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Ducks dead of avian cholera: Officials drain popular Redwood Shores bird-watching pond as precaution
January 11, 2014, 05:00 AM By Michelle Durand Daily Journal

A popular Redwood Shores bird-watching pond was drained Friday as officials try containing an outbreak of avian cholera they believe is behind the death of 150 ducks in the past week.

The South Bayside System Authority’s pond — technically called a landscape impoundment at 1400 Radio Road in southeast Redwood Shores — draws tens of thousands of birds and birdwatchers. But ducks began dying Friday, Jan. 3 and U.S. Fish and Wildlife Service officials think the avian cholera confirmed in Hayward has spread to the Peninsula.

Fish and Wildlife has collected dead birds and sent them to a facility for necropsies and confirmation of the suspected cause. The removal of the remaining fowl and draining of the pond is a preemptive move, said SBSA Manager Dan Child.

Child said SBSA spoke with several agencies about the situation and ultimately made the call to nip the problem by eliminating the water.

“It is believed that draining the area is in the best interest of the health of the birds that frequent the area,” Child said in an email to the Daily Journal.

Although avian cholera can be fatal to waterfowl, gulls and other species, it does not pose a threat to humans, Melisa Amato, wildlife refuge specialist and hunt program coordinator for the U.S. Fish and Wildlife Services, Don Edwards San Francisco Bay National Wildlife Refuge, said in a prepared statement.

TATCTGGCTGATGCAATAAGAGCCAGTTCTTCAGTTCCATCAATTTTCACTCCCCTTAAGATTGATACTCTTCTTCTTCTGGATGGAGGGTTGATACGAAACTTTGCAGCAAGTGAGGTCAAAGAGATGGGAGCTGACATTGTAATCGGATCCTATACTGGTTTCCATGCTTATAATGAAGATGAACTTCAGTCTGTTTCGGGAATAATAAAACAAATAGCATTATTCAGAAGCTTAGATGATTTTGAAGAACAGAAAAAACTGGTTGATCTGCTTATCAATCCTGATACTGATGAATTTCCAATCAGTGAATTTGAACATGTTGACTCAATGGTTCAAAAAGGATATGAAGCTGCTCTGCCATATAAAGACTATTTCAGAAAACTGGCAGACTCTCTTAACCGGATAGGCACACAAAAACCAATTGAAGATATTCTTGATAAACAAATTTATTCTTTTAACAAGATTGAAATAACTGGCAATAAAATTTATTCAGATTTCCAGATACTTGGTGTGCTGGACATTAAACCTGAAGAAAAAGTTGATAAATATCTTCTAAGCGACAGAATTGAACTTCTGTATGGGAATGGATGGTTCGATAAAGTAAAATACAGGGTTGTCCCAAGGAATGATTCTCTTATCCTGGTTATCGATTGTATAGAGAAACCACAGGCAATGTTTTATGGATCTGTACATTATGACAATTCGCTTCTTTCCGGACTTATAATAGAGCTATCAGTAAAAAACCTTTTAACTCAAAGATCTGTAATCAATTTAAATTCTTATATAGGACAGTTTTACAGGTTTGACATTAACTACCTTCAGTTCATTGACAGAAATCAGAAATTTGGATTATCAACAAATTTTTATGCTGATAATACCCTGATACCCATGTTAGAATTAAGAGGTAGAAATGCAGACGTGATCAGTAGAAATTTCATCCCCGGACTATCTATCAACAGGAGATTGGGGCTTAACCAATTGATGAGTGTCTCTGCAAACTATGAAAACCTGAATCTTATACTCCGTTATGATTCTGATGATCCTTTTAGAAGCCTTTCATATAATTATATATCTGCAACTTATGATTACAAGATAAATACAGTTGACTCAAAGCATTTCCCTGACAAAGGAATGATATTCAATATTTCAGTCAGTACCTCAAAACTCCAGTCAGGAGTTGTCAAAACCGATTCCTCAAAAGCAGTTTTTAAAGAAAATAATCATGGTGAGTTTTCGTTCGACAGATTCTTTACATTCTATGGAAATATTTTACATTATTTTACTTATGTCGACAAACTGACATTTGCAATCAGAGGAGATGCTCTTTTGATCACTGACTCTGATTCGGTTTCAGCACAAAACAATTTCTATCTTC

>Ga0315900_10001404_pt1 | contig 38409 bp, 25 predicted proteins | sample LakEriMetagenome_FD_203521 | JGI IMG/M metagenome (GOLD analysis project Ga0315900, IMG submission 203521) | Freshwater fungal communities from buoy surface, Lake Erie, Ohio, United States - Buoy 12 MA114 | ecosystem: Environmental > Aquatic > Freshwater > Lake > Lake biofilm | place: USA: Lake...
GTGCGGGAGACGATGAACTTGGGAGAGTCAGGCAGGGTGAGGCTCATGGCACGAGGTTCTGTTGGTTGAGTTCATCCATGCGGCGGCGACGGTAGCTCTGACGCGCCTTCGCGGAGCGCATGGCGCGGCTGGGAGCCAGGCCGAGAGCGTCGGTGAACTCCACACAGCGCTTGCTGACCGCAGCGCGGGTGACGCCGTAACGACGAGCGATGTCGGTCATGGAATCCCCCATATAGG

Child said there is not an estimated timeline for when the pond may be refilled, or if it even can be, but expects that at least several months are needed to stabilize and test the soil first.

“We realize this area is a very nice bird watching site and want to make sure the birds are safe as our first priority,” Child said.

Draining is just the beginning. With the water out, the next step is addressing a large area of mud and bird droppings that Child expects will have “extremely high” odor levels. The plan is to mitigate the smell while stabilizing the soil — a process he expects will take months to accomplish.

The pond has stood on the west side of the sewage treatment plant since 1998 when it was created to eliminate dust from the barren dirt which in turn helps protect the plant’s equipment. Recycled water refreshes what the pond loses through evaporation and the Sequoia Audobon Society estimates birdwatchers can see more than 10,000 birds at the site.

Amata asks public help with the birth death investigation by reporting any mass die-off greater than 10 — especially if the birds appear fresh and with no other obvious signs of death — to the agency by emailing cheryl_strong@fws.gov or rachel_tertes@fws.gov.

michelle@smdailyjournal.com

(650) 344-5200 ext. 102

        

           

           

 

 

Tags: child, birds, wildlife, draining, avian, expects,


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